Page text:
Shock, fear and sadness from Sunday morning's mass shooting at Pulse nightclub in Orlando, the deadliest in U.S. history, could be felt throughout Tampa Bay.
Members of the lesbian, gay, bisexual and transgendered community worked through a rainy morning and afternoon to make sense of the tragedy.
With St. Petersburg Pride weekend only two weeks away, security loomed as chief concern.
St. Pete Pride executive director Eric Skains said security has been tightened at the weekendlong event, which draws up to 100,000 people annually, ever since the Boston Marathon bombings in April 2013. Pride events are scheduled from June 22-26 throughout downtown St. Petersburg.
There will be a visible security presence at Pride as well as plain-clothes officers, Skains said. Officials with the event are also reaching out to Orlando Pride to invite them to attend and assist in a moment of recognition for the lives lost in the shooting.
St. Pete Pride won't be derailed by the act of terror, Skains said. Instead, it will bring members of the LGBT community together to support those reeling from the shooting.
"We won't let this deter us from coming together as a community," Skains said. "This isn't the first time there's been a violent act against LGBT people, and hopefully this raises awareness and brings back the purpose of Pride, which is to commemorate all the acts we have overcome. This is a time for us to stand together."
Carrie West, founding member of Tampa Pride and the GaYBOR District Coalition, spent Sunday morning desperately searching for friends. Some who work for Al and Chuck Travel, an LGBT travel company, were at Pulse on Saturday night and were still missing Sunday.
"We're looking on Facebook, checking local hospitals. We just have nothing right now," West said. "So many people from Tampa go to Orlando on Saturdays, especially for Latin night. We're just totally involved in the sorrow of what's happening. I'm just really, really sad."
West said Edward Sotomayor, national brand manager for Al and Chuck Travel and a University of South Florida graduate, was shot in the club and underwent surgery at Orlando Regional Medical Center. Orlando police reported later that he was among those who died.
West's partner, Mark Bias, was called in to an early morning meeting at Hamburger Mary's in Ybor City, where he is a bartender, to go over safety precautions and procedures. For now, the club and restaurant plan to open as normal, but the establishment has already received numerous cancelled reservations, West said.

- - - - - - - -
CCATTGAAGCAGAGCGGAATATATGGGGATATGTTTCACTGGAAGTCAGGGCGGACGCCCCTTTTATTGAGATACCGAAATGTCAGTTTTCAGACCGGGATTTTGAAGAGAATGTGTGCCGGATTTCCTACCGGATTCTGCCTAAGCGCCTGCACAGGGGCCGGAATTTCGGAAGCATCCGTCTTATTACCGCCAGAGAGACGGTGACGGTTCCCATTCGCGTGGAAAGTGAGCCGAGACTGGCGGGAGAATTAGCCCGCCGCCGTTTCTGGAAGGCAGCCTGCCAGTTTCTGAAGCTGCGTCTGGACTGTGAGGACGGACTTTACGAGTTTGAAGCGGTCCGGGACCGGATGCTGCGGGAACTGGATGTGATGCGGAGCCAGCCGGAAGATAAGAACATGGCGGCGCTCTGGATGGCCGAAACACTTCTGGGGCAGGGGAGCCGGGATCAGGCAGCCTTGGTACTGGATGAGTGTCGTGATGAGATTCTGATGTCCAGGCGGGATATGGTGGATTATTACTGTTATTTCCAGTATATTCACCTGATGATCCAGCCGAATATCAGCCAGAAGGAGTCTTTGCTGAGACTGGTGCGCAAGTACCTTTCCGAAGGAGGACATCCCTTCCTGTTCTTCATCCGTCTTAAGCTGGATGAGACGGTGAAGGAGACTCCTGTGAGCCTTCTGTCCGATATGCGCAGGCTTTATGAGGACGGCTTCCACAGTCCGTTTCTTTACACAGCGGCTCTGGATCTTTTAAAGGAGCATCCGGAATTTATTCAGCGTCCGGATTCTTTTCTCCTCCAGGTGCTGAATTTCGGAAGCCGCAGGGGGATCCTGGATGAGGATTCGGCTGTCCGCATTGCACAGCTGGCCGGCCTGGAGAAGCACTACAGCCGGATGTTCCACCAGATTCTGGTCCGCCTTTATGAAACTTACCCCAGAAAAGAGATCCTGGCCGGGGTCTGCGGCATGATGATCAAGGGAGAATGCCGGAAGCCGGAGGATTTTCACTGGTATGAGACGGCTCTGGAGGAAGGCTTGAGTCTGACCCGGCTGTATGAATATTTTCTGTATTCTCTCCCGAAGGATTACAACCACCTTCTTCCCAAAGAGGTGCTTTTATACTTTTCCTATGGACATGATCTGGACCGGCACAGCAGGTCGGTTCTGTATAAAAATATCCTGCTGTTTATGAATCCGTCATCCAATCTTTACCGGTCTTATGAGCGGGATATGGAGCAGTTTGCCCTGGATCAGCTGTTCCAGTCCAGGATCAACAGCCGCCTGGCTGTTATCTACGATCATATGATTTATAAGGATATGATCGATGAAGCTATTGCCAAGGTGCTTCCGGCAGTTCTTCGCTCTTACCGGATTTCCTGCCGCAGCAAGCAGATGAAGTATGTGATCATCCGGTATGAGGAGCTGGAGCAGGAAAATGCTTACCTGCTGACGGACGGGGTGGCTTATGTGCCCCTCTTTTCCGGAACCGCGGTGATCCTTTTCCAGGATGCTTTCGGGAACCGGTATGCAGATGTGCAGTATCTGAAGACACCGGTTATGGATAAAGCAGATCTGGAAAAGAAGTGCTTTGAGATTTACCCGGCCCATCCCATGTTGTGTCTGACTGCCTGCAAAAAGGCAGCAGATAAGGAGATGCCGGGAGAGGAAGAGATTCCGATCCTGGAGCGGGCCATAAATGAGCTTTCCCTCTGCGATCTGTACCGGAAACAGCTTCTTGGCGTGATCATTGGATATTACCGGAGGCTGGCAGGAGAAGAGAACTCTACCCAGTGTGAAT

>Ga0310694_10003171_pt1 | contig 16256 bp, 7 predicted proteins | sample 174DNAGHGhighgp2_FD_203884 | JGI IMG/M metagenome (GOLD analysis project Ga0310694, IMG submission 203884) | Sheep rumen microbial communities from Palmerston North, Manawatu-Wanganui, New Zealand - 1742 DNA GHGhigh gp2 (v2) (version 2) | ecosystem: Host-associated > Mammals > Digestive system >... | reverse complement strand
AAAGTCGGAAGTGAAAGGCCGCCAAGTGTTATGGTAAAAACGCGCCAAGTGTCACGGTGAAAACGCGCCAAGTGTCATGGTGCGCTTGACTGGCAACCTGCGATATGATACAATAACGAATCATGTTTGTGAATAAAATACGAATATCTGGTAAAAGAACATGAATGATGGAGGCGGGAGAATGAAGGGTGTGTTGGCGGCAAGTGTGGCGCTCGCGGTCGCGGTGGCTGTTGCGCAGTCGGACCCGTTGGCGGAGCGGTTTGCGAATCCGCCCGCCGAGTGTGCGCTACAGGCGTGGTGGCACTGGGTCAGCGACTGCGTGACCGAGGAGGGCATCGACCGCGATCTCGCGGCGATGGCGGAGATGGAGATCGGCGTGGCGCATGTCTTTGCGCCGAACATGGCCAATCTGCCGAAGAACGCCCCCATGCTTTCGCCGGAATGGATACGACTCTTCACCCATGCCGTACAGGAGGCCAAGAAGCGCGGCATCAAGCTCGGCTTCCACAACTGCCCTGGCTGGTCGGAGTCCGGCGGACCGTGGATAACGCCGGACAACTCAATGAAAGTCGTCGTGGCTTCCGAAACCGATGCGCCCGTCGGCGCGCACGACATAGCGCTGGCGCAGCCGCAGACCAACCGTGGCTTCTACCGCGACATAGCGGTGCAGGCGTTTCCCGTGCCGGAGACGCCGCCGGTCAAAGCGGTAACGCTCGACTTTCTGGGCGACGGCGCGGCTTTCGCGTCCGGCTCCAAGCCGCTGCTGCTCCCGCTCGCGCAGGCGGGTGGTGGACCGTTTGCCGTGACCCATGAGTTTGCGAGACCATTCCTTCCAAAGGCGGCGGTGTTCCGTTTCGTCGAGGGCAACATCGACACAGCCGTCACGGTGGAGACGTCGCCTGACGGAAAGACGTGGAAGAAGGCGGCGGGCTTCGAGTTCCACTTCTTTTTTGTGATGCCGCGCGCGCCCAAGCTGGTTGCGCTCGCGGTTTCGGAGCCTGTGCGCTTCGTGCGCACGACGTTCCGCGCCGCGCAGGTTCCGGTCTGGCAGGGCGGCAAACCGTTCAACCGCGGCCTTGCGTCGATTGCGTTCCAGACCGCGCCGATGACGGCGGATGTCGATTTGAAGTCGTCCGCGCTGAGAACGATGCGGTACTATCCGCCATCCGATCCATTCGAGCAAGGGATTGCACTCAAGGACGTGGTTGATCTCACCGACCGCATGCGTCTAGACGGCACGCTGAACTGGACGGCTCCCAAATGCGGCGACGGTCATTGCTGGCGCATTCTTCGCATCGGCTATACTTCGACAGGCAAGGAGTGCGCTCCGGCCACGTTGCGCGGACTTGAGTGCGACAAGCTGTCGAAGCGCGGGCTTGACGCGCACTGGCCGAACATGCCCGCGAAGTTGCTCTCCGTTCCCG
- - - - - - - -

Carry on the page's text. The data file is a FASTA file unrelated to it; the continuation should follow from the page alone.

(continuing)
A group from Tampa Pride went to Orlando to see where and how they can help while others have left to donate blood. State law, however, prevents homosexuals from donating blood for fear of HIV/AIDS or other viruses, he said.
"It's still the law of the land we can't give blood," West said. "People are trying to help and they're just eliminating the pool of people and our community needs it."
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"It's really felt on your sleeve, the tears of what happened here," West said.
West said the GaYBOR District Coalition and others are working to organize a vigil tonight in Centennial Park. A vigil for victims is also scheduled for 7 tonight at the Curtis Hixon Waterfront Park in downtown Tampa.
Lorraine Langlois, CEO of Metro Wellness and Community Centers, said the organization is accepting monetary donations for the LGBT Center of Central Florida in Orlando. Metro Wellness brought in extra counselors to the LGBT Welcome Center in St. Petersburg on Sunday afternoon to help those affected. It is also accepting snacks to donate to those working in Orlando.
"We'll just have to wait and see. Once the list comes out of who has died and who is in critical condition, then more people will know how they've been affected," Langlois said. "With Pride coming up, it's just a time where we have a lot of crazy people and copycats so we'll just have to see what happens."
Contact Anastasia Dawson at firstname.lastname@example.org.